A day after reaching a decision on their recommendation, members of the Marshall Public Schools Facility Committee presented their report to the Marshall Board of Education.
Committee Chairman George Clemens said the group had been meeting for 18 months, meaning its members had been through about 60 hours of meetings.
The end result of those hours is a plan calling for the renovation of Bueker Middle School, the construction of a new elementary school for third through fifth grades, adding new science labs to Marshall High School, adding air conditioning to the industrial arts building and renovating the existing elementary schools.
Clemens said the plan would be to make the middle school last an additional 15 to 20 years. Building a new elementary school for the three grade levels would also help alleviate crowding at BMS by moving the fifth grade away from that campus.
Clemens also responded to comments he had heard concerning the need for the high school science labs when the district keeps adding to its athletic complex. He said many of the sports additions were done because of the availability of financial aid from the community.
"You don't usually get that kind of help with a science center," Clemens said.
Clemens said the group was unable to come up with a cost estimate to present to the board and instead provided a range of $10 million to $13.7 million. He said the district's architects, ACI Frangkiser/Hutchens, had come up with the higher cost to complete the planned projects, but his committee generally felt the work could be done for less.
"I think the committee feeling is they would like to stay under 12.5 (million dollars), lower if possible," Clemens said.
Several members of the committee abstained from the vote to make the recommendation and one voted against it because of the upper cost range's inclusion. Clemens said to have the unanimous support of the committee during the campaign process it would be "very very important" to get the cost down.
Land options presented
Clemens also gave the board his committee's recommendations for possible sites to construct the new school. These include the Banks property in the extreme southeast part of the city, the city-owned property in the northeast part of town off Route O and Highway 240, the Gieringer property in the eastern part of the city east of Lincoln and between Watermill Road and Route WW and the Newell property, the site proposed during two unsuccessful school bond attempts, in the northwest portion of the city.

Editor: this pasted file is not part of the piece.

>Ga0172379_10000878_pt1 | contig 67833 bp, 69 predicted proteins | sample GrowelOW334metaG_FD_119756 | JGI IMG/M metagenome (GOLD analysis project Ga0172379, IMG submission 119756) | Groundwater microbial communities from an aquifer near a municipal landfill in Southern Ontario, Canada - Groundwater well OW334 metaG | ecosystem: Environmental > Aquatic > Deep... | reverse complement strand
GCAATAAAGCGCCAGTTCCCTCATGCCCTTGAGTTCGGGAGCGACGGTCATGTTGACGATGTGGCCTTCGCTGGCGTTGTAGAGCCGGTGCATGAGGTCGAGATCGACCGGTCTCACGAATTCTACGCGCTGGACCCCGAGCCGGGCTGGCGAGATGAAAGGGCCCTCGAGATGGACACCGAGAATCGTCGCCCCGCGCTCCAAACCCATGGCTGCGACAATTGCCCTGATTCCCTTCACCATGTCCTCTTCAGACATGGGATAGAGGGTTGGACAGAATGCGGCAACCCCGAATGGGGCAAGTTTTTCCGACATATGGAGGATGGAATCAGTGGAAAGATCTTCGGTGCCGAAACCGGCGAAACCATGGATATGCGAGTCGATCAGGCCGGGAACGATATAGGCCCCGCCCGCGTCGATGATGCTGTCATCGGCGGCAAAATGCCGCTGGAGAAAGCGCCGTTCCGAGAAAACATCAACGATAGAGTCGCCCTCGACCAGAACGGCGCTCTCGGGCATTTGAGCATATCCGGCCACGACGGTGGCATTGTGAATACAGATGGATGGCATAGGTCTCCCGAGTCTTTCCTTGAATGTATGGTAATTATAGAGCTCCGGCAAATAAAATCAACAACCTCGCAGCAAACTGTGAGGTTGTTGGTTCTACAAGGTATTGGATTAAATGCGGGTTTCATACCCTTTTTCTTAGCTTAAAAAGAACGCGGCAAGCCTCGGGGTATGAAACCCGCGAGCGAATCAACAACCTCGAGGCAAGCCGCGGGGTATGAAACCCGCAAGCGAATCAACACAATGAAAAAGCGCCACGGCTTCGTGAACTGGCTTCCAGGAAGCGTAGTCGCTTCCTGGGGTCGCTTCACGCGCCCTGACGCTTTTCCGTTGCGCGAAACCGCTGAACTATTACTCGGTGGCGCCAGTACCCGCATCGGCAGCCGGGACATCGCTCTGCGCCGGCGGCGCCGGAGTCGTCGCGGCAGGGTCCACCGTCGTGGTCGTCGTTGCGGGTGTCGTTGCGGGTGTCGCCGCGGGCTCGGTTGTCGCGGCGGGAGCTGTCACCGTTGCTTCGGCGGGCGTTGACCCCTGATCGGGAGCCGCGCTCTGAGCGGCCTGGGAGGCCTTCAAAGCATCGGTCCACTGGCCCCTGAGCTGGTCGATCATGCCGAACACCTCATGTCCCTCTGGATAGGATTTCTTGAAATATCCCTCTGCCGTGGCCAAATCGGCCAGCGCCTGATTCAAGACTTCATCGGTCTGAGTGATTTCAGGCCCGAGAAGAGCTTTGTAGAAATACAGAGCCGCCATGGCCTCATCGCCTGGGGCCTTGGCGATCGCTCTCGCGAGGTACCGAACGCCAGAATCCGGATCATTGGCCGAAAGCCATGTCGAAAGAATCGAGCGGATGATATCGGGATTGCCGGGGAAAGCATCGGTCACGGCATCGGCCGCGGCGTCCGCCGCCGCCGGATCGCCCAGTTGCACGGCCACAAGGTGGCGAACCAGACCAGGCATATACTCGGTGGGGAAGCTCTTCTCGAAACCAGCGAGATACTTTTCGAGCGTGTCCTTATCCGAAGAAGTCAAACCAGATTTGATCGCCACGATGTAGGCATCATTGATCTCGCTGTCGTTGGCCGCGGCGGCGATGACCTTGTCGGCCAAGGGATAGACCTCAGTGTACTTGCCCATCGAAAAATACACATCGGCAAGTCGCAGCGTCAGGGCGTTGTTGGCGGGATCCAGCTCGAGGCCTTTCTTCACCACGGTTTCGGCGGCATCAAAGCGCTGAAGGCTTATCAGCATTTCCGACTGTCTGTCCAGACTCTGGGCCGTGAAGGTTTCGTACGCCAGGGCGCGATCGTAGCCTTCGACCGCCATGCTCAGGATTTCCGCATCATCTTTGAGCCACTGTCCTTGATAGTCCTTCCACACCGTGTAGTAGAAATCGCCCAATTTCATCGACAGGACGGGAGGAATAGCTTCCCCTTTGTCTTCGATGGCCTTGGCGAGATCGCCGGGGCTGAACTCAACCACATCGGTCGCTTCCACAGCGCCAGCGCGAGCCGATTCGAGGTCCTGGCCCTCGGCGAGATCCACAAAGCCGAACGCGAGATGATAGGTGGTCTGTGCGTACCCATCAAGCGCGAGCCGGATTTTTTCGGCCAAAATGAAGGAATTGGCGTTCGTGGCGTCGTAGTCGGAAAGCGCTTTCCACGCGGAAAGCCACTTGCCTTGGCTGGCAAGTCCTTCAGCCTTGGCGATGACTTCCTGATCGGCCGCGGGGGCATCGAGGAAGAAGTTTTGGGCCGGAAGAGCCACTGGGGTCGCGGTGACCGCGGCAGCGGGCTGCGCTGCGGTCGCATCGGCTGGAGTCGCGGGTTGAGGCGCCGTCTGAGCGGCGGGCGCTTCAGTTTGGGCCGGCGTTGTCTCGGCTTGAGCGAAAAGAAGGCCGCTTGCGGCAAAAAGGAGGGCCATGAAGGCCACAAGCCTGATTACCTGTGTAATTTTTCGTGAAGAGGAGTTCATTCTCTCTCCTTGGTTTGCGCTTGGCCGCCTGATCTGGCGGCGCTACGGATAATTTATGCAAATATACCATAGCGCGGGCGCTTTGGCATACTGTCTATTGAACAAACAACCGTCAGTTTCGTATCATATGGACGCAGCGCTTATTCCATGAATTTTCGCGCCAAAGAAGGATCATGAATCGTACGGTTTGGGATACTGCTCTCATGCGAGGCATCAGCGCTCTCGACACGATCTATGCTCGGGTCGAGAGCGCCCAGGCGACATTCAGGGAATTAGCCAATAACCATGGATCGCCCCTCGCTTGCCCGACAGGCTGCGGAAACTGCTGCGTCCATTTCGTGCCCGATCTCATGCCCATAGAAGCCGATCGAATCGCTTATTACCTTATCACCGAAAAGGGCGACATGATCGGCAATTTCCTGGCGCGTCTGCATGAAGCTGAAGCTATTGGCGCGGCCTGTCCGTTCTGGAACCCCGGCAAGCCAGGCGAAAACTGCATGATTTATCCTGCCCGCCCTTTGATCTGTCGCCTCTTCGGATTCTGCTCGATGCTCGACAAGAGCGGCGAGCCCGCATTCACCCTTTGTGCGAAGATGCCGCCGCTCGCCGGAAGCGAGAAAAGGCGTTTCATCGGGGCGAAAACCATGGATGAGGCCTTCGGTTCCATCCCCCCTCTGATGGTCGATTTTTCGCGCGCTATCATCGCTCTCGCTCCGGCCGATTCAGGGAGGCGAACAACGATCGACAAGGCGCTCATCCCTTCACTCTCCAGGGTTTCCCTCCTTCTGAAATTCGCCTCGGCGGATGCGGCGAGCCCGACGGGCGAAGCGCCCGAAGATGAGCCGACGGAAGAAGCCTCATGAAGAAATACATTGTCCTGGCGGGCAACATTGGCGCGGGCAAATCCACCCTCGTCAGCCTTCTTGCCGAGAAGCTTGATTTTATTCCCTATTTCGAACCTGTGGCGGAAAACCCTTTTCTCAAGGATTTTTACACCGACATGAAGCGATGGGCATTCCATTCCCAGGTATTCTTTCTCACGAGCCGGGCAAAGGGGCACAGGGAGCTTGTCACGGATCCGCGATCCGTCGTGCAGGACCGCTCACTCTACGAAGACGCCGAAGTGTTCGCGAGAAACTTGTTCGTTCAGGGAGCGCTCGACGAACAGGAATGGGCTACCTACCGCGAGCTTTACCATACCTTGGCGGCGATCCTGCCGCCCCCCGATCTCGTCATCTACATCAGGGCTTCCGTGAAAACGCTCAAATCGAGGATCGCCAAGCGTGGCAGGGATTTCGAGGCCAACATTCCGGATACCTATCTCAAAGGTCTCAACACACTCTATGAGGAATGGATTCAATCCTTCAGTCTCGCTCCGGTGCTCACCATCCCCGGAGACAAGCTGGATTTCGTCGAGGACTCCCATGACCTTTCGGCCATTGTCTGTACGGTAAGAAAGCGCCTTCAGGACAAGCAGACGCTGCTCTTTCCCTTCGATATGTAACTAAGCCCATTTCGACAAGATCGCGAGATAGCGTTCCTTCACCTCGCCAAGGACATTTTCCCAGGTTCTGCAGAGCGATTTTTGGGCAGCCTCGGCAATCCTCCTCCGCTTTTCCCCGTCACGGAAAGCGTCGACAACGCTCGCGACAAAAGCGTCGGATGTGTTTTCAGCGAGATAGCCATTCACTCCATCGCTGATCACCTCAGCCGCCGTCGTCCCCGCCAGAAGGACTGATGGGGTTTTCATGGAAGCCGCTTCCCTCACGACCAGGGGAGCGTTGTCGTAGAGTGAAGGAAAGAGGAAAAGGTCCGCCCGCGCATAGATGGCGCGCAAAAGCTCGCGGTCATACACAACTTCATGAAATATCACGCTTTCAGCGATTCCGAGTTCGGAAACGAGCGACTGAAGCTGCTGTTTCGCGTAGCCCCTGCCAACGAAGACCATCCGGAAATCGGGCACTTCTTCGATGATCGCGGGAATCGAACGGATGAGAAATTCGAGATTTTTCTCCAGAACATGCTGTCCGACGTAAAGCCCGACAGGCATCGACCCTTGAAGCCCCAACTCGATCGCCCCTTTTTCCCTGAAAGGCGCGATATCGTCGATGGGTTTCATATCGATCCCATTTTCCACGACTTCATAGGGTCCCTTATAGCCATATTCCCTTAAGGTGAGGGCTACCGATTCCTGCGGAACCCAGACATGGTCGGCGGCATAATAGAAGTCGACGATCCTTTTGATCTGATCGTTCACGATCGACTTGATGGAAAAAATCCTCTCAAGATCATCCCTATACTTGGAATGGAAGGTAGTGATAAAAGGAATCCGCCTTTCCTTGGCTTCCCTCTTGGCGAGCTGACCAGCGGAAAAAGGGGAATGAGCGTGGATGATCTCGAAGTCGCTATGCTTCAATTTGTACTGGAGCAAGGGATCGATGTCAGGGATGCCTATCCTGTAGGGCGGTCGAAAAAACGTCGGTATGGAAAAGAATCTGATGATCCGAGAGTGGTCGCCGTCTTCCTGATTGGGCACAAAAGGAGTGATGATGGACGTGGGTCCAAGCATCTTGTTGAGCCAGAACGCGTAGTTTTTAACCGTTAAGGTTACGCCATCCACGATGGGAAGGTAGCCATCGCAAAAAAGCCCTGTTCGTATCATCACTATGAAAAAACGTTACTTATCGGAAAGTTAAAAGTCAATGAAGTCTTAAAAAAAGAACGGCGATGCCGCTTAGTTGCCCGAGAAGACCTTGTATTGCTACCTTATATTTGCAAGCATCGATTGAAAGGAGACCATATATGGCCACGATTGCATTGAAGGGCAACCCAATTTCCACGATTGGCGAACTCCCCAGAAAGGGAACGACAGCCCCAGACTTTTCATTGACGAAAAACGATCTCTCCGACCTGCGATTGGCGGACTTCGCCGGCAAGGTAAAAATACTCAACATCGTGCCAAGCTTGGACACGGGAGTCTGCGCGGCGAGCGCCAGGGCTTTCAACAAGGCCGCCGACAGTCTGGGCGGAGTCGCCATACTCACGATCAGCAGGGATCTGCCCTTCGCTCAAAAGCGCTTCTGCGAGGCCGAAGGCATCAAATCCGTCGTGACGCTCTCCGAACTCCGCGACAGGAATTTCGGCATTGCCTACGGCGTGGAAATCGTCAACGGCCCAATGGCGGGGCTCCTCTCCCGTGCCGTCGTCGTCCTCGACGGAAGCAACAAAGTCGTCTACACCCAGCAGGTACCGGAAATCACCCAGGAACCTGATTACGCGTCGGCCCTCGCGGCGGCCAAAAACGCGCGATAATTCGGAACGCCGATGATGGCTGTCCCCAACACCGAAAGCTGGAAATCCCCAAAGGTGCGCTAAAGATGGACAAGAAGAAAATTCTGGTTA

Clemens said the Site Screening Committee looked at 14 properties in all and rated them based on factors including infrastructure, visibility, cost and the district's flexibility in acquiring them. He said location and the availability of utilities eliminated many of the parcels, but visibility also factored highly into the decision.
Time to proceed
Clemens told the board there is never a good time to ask people for money, but the time had come to proceed with an attempt on a bond issue.
"We have a great school system, but we could have a much better one," he said. "We've got the faculty. We've got the programs. We just need buildings to put them in."
Clemens also noted that at least one business had come to Marshall based on the attractiveness of the Marshall High School athletic complex. He said moving the building program ahead could be a boon to the local economy.
"If you don't have schools, businesses won't come," he said.
Busy month planned
Marshall Superintendent of Schools Joe Aull thanked Clemens and the other members of the committee for the work they had done, saying they had come a long way since their first meeting more than a year ago.
Aull suggested the district take a two-pronged action during the next few weeks. He said first he would work with the architect and construction management firm, Septagon of Sedalia, to see what could be done to "trim the fat" from the projected cost estimates.
"I think we can still put together a nice package and have a smaller price tag," he said.
Aull cautioned that the amount should not be lowered too far, however. He said he had never seen a construction project come in exactly as estimated. While the district does not want to be too far one way or the other it is better to be able to do a little more than promised than a little less, Aull said.
While the cost estimates are being reworked, a joint subcommittee of board and facility committee members will begin negotiating costs for the four parcels of land. This subcommittee will consist of Aull, Clemens, Scott Hartwig, Walt Keith, Jay Barton, Jeanette Klinge and Ed Kays.
Aull said the board will probably need to meet several times in special session to iron out the details of the proposal before sending the ballot information to Saline County Clerk Ken Bryant near the end of January 2003.